"In a case where a motion has been made at the close of all of the evidence for *535 a directed verdict, which motion should have been sustained but was overruled and the case was submitted to a jury which returned a verdict contrary to the motion, and a motion for judgment notwithstanding the verdict is duly filed, it is the duty of the court to sustain the motion and render judgment in accordance with the motion for a directed verdict." Corbitt v. Omaha Transit Co., 163 Neb. 598, 77 N.W.2d 144, 145.

The accident, in which appellee was injured, happened about 3:15 p. m., on December 20, 1957, at a point on South Tenth Street, which is in the city of Omaha, just west of the entrance of Saint Josephs Hospital. Saint Josephs Hospital is located along the east side of South Tenth Street between Castelar and Martha Streets. In front of the hospital, and along the east curb of South Tenth Street, is an area 95 feet long wherein buses and cabs may stop at the curb to load and unload passengers. It is designated as being for that purpose by signs at each end of the area and by the curb being painted yellow. South Tenth Street, from curb to curb, is 40 feet wide and surfaced with asphalt. It had a white line painted down the center thereof. Martha Street joins South Tenth Street from the west and forms a T intersection. The intersection is about 40 to 50 feet north of where the accident happened. Castelar Street is the first east-west intersecting street to the south of the place where the accident happened. The evidence shows that South Tenth Street is heavily traveled by vehicles and it is also frequently crossed by pedestrians going to and from the hospital. However, the place where appellee attempted to cross was neither an intersection nor a marked crosswalk; in fact, it was in an area located between intersections.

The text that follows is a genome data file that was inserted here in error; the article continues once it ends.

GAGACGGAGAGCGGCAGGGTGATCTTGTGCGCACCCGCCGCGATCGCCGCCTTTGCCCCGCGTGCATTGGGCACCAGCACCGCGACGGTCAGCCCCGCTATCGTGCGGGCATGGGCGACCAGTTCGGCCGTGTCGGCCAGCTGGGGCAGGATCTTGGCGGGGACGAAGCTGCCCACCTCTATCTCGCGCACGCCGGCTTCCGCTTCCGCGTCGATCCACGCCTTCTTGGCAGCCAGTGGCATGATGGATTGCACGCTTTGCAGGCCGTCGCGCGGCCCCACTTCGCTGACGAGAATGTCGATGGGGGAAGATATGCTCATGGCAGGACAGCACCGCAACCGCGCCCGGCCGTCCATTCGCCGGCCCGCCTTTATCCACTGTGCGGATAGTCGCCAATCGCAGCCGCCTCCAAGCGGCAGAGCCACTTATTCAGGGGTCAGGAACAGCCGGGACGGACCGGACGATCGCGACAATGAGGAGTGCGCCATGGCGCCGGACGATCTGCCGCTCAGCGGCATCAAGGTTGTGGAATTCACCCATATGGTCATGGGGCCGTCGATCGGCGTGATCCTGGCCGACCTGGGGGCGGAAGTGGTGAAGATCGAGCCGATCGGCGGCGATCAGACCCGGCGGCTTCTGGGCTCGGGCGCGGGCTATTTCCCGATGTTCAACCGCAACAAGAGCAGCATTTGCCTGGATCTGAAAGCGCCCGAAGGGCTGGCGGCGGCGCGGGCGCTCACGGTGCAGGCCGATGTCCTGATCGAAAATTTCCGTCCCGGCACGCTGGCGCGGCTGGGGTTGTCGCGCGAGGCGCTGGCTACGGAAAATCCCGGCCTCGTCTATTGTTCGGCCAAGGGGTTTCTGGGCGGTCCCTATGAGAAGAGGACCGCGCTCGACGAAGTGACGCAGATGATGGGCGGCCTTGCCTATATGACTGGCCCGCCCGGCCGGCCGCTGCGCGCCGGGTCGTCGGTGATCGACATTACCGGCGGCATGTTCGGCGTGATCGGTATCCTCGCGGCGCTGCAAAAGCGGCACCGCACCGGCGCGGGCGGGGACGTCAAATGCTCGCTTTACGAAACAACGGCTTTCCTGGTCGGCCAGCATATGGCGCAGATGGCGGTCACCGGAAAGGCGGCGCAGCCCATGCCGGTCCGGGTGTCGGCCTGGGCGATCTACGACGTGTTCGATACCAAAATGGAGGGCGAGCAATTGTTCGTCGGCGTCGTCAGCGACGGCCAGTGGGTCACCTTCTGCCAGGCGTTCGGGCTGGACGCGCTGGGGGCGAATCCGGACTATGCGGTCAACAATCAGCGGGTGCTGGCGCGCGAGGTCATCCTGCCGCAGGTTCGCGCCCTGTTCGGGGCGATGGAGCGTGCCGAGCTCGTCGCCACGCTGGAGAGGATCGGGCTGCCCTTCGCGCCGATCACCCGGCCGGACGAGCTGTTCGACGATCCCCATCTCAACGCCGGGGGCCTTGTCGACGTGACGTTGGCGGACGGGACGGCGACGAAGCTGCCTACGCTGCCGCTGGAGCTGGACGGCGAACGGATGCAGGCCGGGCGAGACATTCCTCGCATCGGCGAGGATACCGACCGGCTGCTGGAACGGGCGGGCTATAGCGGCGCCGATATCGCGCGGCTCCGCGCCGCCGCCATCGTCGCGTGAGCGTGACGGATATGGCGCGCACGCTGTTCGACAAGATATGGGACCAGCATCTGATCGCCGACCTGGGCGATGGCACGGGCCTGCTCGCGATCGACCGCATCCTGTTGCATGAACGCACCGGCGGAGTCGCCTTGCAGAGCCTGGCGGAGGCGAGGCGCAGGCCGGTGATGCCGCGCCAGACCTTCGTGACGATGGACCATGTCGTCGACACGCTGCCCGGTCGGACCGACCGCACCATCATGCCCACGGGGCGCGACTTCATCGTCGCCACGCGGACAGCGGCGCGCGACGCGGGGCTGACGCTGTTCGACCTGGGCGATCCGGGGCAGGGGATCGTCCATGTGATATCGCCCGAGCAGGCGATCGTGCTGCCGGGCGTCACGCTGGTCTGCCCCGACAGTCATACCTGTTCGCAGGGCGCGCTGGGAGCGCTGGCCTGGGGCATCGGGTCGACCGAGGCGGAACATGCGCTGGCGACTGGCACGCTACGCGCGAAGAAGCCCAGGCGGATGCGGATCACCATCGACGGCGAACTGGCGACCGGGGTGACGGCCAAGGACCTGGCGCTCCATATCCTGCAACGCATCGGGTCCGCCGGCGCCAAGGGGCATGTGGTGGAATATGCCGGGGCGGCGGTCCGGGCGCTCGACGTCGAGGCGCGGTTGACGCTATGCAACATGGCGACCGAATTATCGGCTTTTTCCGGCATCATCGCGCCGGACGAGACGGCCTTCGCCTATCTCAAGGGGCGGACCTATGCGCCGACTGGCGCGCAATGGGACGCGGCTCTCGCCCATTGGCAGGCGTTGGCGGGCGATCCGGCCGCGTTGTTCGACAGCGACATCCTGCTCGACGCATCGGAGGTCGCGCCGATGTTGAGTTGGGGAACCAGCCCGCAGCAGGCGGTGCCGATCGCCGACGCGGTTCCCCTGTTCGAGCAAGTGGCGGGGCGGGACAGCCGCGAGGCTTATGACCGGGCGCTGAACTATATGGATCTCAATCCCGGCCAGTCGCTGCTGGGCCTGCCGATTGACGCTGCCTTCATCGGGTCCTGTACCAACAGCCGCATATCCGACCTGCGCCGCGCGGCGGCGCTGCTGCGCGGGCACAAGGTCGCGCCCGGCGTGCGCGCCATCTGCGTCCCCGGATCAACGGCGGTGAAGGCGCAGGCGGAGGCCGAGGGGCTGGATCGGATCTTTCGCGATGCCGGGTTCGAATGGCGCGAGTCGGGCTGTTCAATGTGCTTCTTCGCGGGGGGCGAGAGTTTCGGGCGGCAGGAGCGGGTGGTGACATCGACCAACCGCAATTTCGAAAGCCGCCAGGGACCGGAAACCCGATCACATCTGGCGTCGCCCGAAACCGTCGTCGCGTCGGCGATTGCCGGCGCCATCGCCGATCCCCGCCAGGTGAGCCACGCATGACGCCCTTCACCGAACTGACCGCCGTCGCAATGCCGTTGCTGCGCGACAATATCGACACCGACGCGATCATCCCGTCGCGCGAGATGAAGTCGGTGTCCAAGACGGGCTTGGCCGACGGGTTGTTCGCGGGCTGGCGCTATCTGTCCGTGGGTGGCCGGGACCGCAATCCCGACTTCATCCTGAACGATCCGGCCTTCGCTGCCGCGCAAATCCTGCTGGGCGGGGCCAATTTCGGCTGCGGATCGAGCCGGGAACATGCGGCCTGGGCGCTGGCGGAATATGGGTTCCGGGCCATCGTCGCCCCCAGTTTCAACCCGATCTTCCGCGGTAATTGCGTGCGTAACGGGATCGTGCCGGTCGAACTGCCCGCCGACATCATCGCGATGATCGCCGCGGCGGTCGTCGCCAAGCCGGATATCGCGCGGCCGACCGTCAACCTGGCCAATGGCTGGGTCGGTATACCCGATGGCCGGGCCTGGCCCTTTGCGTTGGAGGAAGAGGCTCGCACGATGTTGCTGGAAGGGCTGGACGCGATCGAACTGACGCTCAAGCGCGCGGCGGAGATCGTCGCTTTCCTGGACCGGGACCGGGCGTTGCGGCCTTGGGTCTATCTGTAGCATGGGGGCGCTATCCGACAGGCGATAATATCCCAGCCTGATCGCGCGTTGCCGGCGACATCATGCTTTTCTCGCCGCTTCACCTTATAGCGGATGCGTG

On the day involved appellee, who lives at 2315 South Eleventh Street, had gone to a grocery store on South Tenth Street to buy groceries. After doing so she boarded a bus, northbound on South Tenth Street, to return home. As was her custom she alighted from the bus, after it had stopped in front of the hospital, and waited for it to travel on north before proceeding west across South Tenth Street. As she stood there waiting for the bus to go on to the north she looked both to the north and south to see if any traffic was approaching thereon from either direction in order to determine if it was safe for her to cross. At this time she noticed a panel truck to her left or south was double parked on the east side of South Tenth Street or in the lane for vehicles traveling thereon to the north. This was the truck owned by appellant Odorisio and being driven by his employee appellant Murray. It appears there was a car parked at the curb and that Murray, in the course of his duties as an employee of appellant Odorisio, double parked the panel truck alongside of this car, parallel thereto and about 1½ feet therefrom.